Each year the English Department hosts the Emerging Writers Festival where recently published poets and fiction authors “emerge” and read from their works. This year featured a diverse assortment of writers. These readings took place on March 30-31 in Fromm Hall. Although all of these authors vary in style, they are similar in that they are establishing themselves in the literary scene.
CJ Evans, an up-and-coming poet in the Bay Area and a Columbia alumnus, read from his collection of poems called “The Category of Outcasts.” He currently works as the managing editor and programs coordinator of Tin House Magazine.
Student ambassadors introduced the writers before their readings, giving students a background of the author and his or her accomplishments. As an ambassador for James Hannaham, I attended a dinner at Kan Zaman held for the writers so they could all meet before their readings. Here, as well as after the readings on last Wednesday night, the writers answered questions about their profession and the publication process.
Ryan Boudinot, a comic writer from Seattle, defined the writing process as “the consistency and the commitment over the days and years.” Boudinot is the author of “The Littlest Hitler” and his newest piece of fiction, “Misconception.” Publisher’s Weekly declares, “Boudinot proves himself a twisted, formidable storyteller. In his dark and surefooted debut.”At the festival, Boudinot also read a short story about his ideal reader.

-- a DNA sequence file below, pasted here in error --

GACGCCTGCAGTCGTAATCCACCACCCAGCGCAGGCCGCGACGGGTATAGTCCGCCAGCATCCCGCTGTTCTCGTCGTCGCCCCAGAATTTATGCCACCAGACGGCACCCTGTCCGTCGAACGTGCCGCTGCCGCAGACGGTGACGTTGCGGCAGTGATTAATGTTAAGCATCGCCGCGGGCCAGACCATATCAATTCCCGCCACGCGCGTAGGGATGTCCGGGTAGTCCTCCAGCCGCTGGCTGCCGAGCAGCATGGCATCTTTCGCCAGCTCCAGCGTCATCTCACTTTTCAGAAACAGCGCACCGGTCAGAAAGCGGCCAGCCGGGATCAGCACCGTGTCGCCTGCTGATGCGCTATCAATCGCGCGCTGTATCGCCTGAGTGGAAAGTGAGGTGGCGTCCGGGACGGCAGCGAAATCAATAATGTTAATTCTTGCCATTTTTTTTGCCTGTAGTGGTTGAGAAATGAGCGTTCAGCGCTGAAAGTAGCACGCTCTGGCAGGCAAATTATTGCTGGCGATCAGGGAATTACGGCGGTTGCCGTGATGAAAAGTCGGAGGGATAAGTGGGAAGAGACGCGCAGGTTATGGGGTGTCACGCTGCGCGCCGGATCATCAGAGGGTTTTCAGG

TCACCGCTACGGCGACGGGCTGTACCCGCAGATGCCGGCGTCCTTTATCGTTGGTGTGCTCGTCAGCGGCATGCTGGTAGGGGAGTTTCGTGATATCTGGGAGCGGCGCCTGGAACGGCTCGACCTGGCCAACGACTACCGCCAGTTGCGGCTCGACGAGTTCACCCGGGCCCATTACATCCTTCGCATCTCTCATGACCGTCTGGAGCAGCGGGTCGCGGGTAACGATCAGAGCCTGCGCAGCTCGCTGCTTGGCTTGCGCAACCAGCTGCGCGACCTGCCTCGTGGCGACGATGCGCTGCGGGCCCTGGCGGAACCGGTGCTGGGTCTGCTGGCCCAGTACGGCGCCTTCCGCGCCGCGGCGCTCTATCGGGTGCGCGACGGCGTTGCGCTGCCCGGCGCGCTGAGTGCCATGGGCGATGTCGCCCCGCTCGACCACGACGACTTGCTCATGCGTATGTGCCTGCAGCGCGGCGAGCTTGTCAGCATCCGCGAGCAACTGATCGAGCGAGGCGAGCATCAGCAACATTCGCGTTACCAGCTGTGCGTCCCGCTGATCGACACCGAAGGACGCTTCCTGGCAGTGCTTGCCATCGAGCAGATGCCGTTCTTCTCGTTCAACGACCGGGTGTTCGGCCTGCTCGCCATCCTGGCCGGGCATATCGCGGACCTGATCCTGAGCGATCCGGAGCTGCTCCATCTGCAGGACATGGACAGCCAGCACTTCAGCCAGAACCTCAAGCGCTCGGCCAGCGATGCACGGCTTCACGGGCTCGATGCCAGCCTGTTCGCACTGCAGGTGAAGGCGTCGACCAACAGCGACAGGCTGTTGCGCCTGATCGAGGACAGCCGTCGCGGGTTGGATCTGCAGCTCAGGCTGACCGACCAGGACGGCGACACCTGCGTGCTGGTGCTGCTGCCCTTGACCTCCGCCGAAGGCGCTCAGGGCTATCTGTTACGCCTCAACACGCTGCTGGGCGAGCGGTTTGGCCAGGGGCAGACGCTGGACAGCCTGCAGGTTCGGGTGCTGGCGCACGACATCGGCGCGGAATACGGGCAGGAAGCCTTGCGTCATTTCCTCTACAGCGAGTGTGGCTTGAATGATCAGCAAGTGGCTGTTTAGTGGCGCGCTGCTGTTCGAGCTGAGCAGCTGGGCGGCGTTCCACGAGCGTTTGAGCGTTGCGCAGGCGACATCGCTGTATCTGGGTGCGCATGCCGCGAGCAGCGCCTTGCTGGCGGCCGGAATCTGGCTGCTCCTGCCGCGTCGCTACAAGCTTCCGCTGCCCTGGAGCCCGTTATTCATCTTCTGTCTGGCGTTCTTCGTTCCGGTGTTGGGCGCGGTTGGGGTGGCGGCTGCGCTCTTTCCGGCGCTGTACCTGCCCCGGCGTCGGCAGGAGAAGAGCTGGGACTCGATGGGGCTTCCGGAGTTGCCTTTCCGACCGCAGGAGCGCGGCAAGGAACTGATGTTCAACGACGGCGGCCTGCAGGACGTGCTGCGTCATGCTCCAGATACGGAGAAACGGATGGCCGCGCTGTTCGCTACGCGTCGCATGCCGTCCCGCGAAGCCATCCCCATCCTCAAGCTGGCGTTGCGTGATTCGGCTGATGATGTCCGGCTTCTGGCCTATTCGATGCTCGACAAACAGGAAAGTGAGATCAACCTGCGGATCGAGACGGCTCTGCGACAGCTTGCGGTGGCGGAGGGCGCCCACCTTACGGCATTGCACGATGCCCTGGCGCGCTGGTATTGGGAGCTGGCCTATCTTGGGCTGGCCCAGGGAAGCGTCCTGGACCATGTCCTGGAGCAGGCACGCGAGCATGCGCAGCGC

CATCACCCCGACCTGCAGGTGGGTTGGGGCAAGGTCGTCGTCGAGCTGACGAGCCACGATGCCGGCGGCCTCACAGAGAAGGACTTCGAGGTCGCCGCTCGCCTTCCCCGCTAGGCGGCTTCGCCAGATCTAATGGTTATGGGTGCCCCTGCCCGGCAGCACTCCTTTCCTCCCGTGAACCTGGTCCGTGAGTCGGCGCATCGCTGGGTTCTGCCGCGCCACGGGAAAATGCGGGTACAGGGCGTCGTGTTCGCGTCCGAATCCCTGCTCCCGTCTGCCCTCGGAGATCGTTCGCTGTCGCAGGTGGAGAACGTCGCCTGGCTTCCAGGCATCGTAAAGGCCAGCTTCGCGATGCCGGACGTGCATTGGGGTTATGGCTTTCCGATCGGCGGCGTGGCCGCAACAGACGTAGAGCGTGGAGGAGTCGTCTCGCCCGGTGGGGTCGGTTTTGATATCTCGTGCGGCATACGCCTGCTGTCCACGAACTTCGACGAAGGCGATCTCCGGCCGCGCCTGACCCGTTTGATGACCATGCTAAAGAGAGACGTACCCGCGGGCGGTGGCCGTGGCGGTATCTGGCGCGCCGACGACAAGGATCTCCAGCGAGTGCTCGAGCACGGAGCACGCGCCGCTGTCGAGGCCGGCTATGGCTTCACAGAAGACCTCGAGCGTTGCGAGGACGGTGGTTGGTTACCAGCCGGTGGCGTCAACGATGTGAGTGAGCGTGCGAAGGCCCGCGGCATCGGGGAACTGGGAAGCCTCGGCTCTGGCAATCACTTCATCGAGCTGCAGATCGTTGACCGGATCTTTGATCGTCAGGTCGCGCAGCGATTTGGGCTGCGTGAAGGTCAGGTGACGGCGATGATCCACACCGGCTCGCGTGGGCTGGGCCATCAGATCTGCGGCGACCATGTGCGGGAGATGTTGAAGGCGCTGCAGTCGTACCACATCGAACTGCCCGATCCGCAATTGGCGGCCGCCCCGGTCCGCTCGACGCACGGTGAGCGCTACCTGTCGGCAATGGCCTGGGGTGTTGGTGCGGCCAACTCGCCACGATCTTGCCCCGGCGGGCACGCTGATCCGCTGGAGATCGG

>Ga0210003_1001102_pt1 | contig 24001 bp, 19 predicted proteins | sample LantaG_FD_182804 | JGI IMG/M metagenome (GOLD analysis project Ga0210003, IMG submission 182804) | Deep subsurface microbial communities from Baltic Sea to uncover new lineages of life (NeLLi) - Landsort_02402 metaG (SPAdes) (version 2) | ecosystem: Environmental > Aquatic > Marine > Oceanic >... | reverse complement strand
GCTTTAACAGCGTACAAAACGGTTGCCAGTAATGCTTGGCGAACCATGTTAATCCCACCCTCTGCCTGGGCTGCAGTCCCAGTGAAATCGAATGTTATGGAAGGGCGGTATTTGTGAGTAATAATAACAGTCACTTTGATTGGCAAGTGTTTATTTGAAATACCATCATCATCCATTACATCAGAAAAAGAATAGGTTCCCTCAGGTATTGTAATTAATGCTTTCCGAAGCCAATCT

The discussion turned into the usage of the Internet and how it is evolving into a writer’s domain. Leni Zumas had read from her short story collection “Farewell Navigator.” She has written for multiple reviews including: “Salt Hill,” “New York Tyrant,” “Quarterly West” and “New Orleans Review.” Furthermore, she has taught in several schools including Columbia University.
Evans defended writing for the Internet by saying, “For young people I feel like there is a stigma. I think the Internet is a really good place for exposure.”
Zumas agreed. “You can have a more fluid relationship with the reader,” he said.
Eventually, the conversation turned to what led them to become writers. Evans responded, “I don’t think there’s a right path to becoming a writer.”
Jennifer L. Knox, a University of Iowa and New York University graduate, simply said, “When I started winning poetry slams.” Knox read from her quirky poems from her books “Drunk by Noon” and “A Gringo Like Me.” She has an upcoming book called “The Mystery of the Hidden Driveway” by fall 2010 from Bloof Books.
Zumas, on the other hand, thought it was when she was in the 2nd grade and then when her first story was published.
Hannaham just wanted to get away from the world of graphic design. “I didn’t want to just make things pretty.” Clearly, he wanted to create his own pretty things.
Finally, the writers were asked if there were any special tricks involving the way they write. Evans had a particular trick and shared his secret with the students in attendance. “I underline words in novels and then try to write a poem in the tone of that novel.”
Zoe Bronstein, an English major, said of the readings, “It was cool to see actual authors who understood the process.” Kerry Kirkpatrick, another English major, agreed with Bronstein and added, “We are so fortunate to hear from the professionals of the field we want to enter. This is one way to make important connections.”
Overall, the 2010 Emerging Writers Festival was a success, both for the writers sharing their work and the students who benefited from it. One can only wait to see what writers next year’s festival will bring.